SBIR grants help small biotech companies continue the research and development of treatments for HIV/AIDS, cancer, Multiple Sclerosis and Parkinson's
Photo Credit: C. Goldsmith, P. Feorino, E. L. Palmer, W. R. McManus, CDC
Small Business Innovation Research (SBIR) grants are critical for supporting small biotech companies with promising science to continue critical research and development of treatments and cures for debilitating and life threatening diseases such as HIV/AIDS, cancer, Multiple Sclerosis and Parkinson’s.
BIO strongly supports passage of the SBIR/STTR Reauthorization Act of 2011 (S. 493) and the Creating Jobs Through Small Business Innovation Act of 2011 (H.R. 1425) as the SBIR program is critical for supporting small companies with promising scientific innovation to continue critical R&D of medical advancements and breakthroughs.
The ability of the SBIR program to provide critical funding for projects with the most potential to benefit the public, will remain hampered, unless SBIR reauthorization updates the program to address the current realities facing these struggling companies.
The program should allow small companies that are majority-owned by venture capital companies to once again compete for SBIR grants based on the merit of their ideas. Allowing small biotech companies that are majority owned by venture capital companies to once again compete for SBIR awards based on scientific merit will ensure the most competitive pool of applicants and that grants awarded will be based on projects that show the most promise in bringing breakthrough therapies to the public.
Why should SBIR be updated and reauthorized? Five reasons:
Today’s biotech companies are working on transformational therapies that have the potential to extend and enhance the lives of children and adults suffering from serious and life-threatening diseases.
Small biotech companies focused on promising science need additional resources not readily available in private capital markets. Despite encouraging signs in the economy, private investment in biotech has decreased in recent years. Securing funding for early-stage projects is still difficult and even the top emerging companies that do not obtain private investment often need to piece together funding from multiple sources. It can cost up to one billion dollars to develop a biologic therapy.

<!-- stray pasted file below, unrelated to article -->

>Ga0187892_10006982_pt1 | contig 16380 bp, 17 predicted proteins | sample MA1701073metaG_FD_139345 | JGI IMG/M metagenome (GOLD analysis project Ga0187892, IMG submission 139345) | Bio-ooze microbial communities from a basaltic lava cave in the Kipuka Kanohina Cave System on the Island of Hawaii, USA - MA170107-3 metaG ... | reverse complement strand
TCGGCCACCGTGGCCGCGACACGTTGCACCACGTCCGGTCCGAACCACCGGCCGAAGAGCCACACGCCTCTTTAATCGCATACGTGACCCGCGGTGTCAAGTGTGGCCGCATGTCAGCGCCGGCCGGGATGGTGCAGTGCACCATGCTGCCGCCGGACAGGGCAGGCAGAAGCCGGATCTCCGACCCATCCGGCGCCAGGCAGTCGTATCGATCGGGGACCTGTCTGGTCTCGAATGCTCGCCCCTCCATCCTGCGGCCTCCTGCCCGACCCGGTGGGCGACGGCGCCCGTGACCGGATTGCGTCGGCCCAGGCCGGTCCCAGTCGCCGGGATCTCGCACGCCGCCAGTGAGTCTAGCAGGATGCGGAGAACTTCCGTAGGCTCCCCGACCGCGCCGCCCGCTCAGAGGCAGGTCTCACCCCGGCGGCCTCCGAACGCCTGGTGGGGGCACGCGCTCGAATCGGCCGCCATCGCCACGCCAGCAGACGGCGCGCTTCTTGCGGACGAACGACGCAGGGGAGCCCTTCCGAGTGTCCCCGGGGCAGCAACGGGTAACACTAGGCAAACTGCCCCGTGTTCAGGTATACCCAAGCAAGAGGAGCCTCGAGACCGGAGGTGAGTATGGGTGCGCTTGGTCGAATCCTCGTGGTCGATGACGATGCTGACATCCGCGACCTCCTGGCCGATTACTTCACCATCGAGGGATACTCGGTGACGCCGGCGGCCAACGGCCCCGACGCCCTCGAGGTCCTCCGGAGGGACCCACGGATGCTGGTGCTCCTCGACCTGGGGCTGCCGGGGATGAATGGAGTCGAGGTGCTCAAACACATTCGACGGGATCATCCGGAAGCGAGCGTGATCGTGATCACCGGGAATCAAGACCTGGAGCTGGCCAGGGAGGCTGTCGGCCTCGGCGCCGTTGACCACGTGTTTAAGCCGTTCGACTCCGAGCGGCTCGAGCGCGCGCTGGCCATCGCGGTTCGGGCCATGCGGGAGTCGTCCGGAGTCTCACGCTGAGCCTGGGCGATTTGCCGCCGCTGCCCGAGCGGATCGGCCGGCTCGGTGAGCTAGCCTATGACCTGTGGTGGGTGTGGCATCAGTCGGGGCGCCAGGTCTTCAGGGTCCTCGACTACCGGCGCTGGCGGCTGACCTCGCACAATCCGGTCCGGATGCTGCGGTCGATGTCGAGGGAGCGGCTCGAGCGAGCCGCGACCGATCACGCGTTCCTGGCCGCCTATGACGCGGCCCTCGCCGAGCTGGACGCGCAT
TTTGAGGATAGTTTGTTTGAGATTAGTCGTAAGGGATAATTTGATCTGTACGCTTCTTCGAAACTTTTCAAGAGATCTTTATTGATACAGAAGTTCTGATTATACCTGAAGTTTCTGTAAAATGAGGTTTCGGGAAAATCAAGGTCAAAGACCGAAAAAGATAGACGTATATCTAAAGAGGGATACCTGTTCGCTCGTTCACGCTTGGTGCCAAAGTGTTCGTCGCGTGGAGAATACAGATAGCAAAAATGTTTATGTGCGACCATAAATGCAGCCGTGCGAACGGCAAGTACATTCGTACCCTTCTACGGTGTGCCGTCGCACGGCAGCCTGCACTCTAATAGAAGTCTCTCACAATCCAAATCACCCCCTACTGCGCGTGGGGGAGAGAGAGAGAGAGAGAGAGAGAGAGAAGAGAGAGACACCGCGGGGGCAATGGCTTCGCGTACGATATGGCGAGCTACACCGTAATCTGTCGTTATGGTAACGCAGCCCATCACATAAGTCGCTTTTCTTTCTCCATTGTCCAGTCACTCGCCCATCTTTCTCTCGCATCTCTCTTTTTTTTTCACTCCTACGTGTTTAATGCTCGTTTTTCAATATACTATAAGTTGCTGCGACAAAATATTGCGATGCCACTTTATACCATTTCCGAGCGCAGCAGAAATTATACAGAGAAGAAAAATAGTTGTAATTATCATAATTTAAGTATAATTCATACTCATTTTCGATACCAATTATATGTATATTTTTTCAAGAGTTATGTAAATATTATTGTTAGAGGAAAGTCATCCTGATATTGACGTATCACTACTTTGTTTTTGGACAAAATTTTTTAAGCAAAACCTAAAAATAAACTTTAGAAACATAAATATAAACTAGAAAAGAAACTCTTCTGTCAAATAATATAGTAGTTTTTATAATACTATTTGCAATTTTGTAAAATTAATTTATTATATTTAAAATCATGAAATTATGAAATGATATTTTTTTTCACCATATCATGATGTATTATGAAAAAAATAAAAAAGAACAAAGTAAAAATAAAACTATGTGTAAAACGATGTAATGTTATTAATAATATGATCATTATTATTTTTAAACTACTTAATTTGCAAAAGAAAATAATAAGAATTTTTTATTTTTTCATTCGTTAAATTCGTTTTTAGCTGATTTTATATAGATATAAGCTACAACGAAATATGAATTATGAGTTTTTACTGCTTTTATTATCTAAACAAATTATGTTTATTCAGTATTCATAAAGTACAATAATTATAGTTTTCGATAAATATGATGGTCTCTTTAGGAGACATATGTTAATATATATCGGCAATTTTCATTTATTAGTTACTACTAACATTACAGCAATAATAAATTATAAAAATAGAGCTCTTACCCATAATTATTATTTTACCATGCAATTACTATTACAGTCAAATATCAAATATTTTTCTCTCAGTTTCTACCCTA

The biotech industry provides high-paying jobs to millions of individuals and has the potential to be a major economic driver in delivering solutions to our nation’s most critical public health needs.
In recent months, at least 25 biotech companies have either placed drug development programs on hold or cut programs all together. These programs include promising therapies for HIV, brain cancer, lung cancer, and Anthrax exposure.
The SBIR program is an important component in the foundation and growth of new biotech companies and is critical for supporting small biotech companies. At the very earliest stages of development other sources of financing, such as SBIR grants, have been instrumental in advancing biotech R&D.
The importance of advancing science has never been more important than it is right now as companies are struggling to recover from the economic crisis, and accelerate growth, hiring and research. Reauthorizing SBIR will help struggling biotech companies continue to development novel therapies, and ultimately deliver cures and treatments to address the nation’s most critical public health needs.